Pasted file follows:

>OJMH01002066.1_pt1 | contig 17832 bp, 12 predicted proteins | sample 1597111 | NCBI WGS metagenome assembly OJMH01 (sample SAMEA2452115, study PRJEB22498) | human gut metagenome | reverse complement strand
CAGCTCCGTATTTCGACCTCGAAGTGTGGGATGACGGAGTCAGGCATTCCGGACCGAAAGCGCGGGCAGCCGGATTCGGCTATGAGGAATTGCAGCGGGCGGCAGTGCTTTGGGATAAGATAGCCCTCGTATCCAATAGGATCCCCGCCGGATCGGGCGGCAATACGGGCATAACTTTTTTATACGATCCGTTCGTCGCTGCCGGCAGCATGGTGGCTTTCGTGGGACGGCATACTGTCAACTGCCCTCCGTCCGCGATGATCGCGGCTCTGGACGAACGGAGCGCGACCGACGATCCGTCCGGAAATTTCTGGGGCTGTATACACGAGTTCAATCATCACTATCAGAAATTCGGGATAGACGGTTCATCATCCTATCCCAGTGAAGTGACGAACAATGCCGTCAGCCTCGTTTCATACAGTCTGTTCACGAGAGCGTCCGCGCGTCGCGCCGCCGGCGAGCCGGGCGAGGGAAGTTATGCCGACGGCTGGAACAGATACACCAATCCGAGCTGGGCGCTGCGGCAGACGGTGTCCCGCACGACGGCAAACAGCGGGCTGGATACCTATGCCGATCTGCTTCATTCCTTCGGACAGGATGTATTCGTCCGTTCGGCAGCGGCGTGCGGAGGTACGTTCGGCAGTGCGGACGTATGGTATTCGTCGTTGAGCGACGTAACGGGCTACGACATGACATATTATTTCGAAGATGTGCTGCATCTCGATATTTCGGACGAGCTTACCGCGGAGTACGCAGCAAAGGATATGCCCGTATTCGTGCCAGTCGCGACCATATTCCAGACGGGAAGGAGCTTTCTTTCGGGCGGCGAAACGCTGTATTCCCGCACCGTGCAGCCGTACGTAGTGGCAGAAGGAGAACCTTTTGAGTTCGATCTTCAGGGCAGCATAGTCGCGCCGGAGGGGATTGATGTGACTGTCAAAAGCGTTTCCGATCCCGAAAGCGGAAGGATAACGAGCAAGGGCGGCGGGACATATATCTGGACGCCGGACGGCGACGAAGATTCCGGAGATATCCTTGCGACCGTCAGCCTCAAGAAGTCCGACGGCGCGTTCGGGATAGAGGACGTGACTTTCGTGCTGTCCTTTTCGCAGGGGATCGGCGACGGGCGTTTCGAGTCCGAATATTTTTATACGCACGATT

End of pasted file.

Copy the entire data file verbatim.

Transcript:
>OJMH01002066.1_pt1 | contig 17832 bp, 12 predicted proteins | sample 1597111 | NCBI WGS metagenome assembly OJMH01 (sample SAMEA2452115, study PRJEB22498) | human gut metagenome | reverse complement strand
CAGCTCCGTATTTCGACCTCGAAGTGTGGGATGACGGAGTCAGGCATTCCGGACCGAAAGCGCGGGCAGCCGGATTCGGCTATGAGGAATTGCAGCGGGCGGCAGTGCTTTGGGATAAGATAGCCCTCGTATCCAATAGGATCCCCGCCGGATCGGGCGGCAATACGGGCATAACTTTTTTATACGATCCGTTCGTCGCTGCCGGCAGCATGGTGGCTTTCGTGGGACGGCATACTGTCAACTGCCCTCCGTCCGCGATGATCGCGGCTCTGGACGAACGGAGCGCGACCGACGATCCGTCCGGAAATTTCTGGGGCTGTATACACGAGTTCAATCATCACTATCAGAAATTCGGGATAGACGGTTCATCATCCTATCCCAGTGAAGTGACGAACAATGCCGTCAGCCTCGTTTCATACAGTCTGTTCACGAGAGCGTCCGCGCGTCGCGCCGCCGGCGAGCCGGGCGAGGGAAGTTATGCCGACGGCTGGAACAGATACACCAATCCGAGCTGGGCGCTGCGGCAGACGGTGTCCCGCACGACGGCAAACAGCGGGCTGGATACCTATGCCGATCTGCTTCATTCCTTCGGACAGGATGTATTCGTCCGTTCGGCAGCGGCGTGCGGAGGTACGTTCGGCAGTGCGGACGTATGGTATTCGTCGTTGAGCGACGTAACGGGCTACGACATGACATATTATTTCGAAGATGTGCTGCATCTCGATATTTCGGACGAGCTTACCGCGGAGTACGCAGCAAAGGATATGCCCGTATTCGTGCCAGTCGCGACCATATTCCAGACGGGAAGGAGCTTTCTTTCGGGCGGCGAAACGCTGTATTCCCGCACCGTGCAGCCGTACGTAGTGGCAGAAGGAGAACCTTTTGAGTTCGATCTTCAGGGCAGCATAGTCGCGCCGGAGGGGATTGATGTGACTGTCAAAAGCGTTTCCGATCCCGAAAGCGGAAGGATAACGAGCAAGGGCGGCGGGACATATATCTGGACGCCGGACGGCGACGAAGATTCCGGAGATATCCTTGCGACCGTCAGCCTCAAGAAGTCCGACGGCGCGTTCGGGATAGAGGACGTGACTTTCGTGCTGTCCTTTTCGCAGGGGATCGGCGACGGGCGTTTCGAGTCCGAATATTTTTATACGCACGATT